Letters sent to King in jail by second and third graders in Mrs. Purchase's class at the Russell School in Pittsfield, Mass. Some letters encourage King to continue his civil rights work while others comment on current events, especially the shooting of President Kennedy. Also included are several drawings by the students.

Box 1 Folder 2
Circular letters, 1963-1969

Letters encourage attendance at SCLC events, discuss protest plans and anti-Vietnam protest activities.

Box 1 Folder 3
Meeting minutes, 1963-1965

Mostly meeting minutes of the Human Relations Council of Amherst, Mass.

Box 1 Folder 4
Articles, 1963-1965

Clippings concerning the civil rights movement; conflict in Williamston, N.C.

Box 1 Folder 5
Contact information and members lists

Information and membership lists for the fellowship of the committed and SCLC.

Box 1 Folder 6
Church pamphlets, 1963-1965
Box 1 Folder 7
Press releases, 1963-1964

Press releases regarding Williamston, N.C. demonstrations and SCLC activities.

Box 1 Folder 8
Miscellaneous, 1963-1965, undated

Civil rights fact sheet; laws against housing discrimination; map of North Carolina congressional districts; racial inequality bill, etc.

Box 1 Folder 9

Historical Note

David S King was a leader of the Massachusetts unit of the Southern Christian Leadership Conference (SCLC) during the 1960s. He was very active in the civil rights movement, and was arrested and sent to jail during a protest in Williamston, N.C. King was a chaplain at Amherst College and later became an Associate Pastor at the First Congregational Church. In addition, he founded the Laymen's Academy Oecuminical Studies (LAOS), which encouraged people to act upon their religious faith in their everyday lives and occupations.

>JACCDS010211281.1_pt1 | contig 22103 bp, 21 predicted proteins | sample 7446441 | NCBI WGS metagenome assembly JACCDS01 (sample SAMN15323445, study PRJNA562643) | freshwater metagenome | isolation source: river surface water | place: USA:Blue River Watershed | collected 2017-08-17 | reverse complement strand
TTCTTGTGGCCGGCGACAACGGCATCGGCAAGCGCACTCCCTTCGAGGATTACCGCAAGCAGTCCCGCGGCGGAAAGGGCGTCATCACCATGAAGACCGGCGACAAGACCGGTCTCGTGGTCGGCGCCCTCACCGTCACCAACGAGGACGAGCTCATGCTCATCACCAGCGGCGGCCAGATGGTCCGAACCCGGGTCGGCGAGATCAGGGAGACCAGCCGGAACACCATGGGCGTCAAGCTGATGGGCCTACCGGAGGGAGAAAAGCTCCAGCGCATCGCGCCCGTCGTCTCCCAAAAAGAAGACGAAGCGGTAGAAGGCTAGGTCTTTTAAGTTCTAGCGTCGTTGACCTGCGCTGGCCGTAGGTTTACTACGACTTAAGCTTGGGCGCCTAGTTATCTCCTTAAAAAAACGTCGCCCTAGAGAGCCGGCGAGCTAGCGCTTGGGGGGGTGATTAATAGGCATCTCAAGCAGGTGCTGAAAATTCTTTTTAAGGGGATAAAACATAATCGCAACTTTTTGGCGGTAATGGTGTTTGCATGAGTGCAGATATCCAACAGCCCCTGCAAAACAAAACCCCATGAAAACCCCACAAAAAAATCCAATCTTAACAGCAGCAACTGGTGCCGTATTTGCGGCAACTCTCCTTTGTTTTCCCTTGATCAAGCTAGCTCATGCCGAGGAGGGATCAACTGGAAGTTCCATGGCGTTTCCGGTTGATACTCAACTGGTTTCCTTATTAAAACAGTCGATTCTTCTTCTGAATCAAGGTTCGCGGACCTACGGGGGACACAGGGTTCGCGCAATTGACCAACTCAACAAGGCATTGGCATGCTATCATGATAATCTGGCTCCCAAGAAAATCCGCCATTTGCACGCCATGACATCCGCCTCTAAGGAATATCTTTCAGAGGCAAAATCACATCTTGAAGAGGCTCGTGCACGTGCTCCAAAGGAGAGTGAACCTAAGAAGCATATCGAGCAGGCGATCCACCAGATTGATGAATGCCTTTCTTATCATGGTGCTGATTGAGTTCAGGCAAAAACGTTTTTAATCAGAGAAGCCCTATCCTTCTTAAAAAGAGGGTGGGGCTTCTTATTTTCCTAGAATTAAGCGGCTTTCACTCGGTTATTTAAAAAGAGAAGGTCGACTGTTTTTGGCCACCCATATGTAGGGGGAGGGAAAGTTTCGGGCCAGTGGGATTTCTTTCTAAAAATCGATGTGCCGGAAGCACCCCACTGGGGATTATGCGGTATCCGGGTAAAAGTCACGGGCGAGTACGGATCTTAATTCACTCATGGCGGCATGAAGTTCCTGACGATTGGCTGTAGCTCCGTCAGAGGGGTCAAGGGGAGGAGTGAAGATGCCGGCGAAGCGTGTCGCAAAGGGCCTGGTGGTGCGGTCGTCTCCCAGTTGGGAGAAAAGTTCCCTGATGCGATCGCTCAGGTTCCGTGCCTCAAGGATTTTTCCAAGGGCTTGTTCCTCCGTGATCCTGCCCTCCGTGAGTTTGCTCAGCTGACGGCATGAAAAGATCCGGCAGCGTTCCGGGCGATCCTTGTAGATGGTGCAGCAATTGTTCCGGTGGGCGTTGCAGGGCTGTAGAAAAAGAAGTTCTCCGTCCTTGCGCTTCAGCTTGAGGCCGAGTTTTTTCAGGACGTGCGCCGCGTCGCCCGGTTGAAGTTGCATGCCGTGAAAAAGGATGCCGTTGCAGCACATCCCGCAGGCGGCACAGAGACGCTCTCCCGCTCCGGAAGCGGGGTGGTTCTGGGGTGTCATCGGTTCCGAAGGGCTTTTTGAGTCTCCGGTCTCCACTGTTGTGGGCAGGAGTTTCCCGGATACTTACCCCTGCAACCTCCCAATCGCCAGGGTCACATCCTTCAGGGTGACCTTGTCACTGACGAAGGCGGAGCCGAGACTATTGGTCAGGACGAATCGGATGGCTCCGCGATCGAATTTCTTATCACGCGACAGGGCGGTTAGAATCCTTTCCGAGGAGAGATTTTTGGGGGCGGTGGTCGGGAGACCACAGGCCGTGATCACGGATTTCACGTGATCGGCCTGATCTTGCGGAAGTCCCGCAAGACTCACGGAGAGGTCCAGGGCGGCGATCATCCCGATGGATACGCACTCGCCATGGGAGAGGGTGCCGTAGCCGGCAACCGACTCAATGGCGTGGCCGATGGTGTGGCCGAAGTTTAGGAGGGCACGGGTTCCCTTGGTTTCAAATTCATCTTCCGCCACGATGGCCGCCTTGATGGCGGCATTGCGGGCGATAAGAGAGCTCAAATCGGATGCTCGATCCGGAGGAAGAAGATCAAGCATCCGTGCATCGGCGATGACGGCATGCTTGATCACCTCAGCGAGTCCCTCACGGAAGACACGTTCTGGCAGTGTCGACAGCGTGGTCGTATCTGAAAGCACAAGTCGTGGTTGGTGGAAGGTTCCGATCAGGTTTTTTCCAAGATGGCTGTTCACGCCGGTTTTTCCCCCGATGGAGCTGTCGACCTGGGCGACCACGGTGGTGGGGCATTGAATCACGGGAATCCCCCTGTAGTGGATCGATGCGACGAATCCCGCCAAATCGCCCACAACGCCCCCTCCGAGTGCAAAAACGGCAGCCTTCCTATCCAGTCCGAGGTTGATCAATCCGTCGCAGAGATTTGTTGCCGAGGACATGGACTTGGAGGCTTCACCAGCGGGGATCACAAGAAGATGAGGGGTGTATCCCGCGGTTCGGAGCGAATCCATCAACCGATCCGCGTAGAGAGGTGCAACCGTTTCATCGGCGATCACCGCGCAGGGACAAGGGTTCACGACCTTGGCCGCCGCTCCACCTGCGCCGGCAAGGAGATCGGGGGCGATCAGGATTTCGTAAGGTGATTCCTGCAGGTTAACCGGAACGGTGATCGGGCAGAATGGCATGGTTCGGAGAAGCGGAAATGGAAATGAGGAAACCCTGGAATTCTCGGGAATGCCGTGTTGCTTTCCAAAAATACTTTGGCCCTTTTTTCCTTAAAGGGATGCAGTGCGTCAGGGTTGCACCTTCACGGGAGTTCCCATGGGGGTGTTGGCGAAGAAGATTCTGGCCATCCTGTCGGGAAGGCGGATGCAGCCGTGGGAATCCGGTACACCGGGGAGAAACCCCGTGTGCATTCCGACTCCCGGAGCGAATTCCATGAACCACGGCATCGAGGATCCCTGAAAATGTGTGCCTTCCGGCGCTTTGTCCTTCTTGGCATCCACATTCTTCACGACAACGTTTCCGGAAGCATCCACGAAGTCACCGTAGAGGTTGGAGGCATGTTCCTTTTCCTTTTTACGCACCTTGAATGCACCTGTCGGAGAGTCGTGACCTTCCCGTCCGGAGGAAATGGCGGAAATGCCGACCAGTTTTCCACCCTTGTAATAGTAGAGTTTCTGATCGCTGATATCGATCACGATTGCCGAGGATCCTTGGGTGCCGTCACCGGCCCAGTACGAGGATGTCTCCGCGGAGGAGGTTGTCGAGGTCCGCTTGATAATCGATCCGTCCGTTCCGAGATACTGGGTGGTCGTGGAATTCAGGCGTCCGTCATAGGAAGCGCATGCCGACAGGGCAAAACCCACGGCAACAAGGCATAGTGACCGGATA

Subject Headings

Preferred Citation

[Identification of item], David S. King Papers, David M. Rubenstein Rare Book & Manuscript Library, Duke University.

Provenance

The David S. King Papers were received by the David M. Rubenstein Rare Book & Manuscript Library as a purchase in December 2009.

Processing Information

Processed by Maia Hutt, April 2011

Encoded by Noah Huffman, April 2011

Accession(s) described in this finding aid: 2009-0282

Descriptive sources and standards used to create this inventory: DACS, EAD, NCEAD guidelines, and local Style Guide.

This finding aid is NCEAD compliant.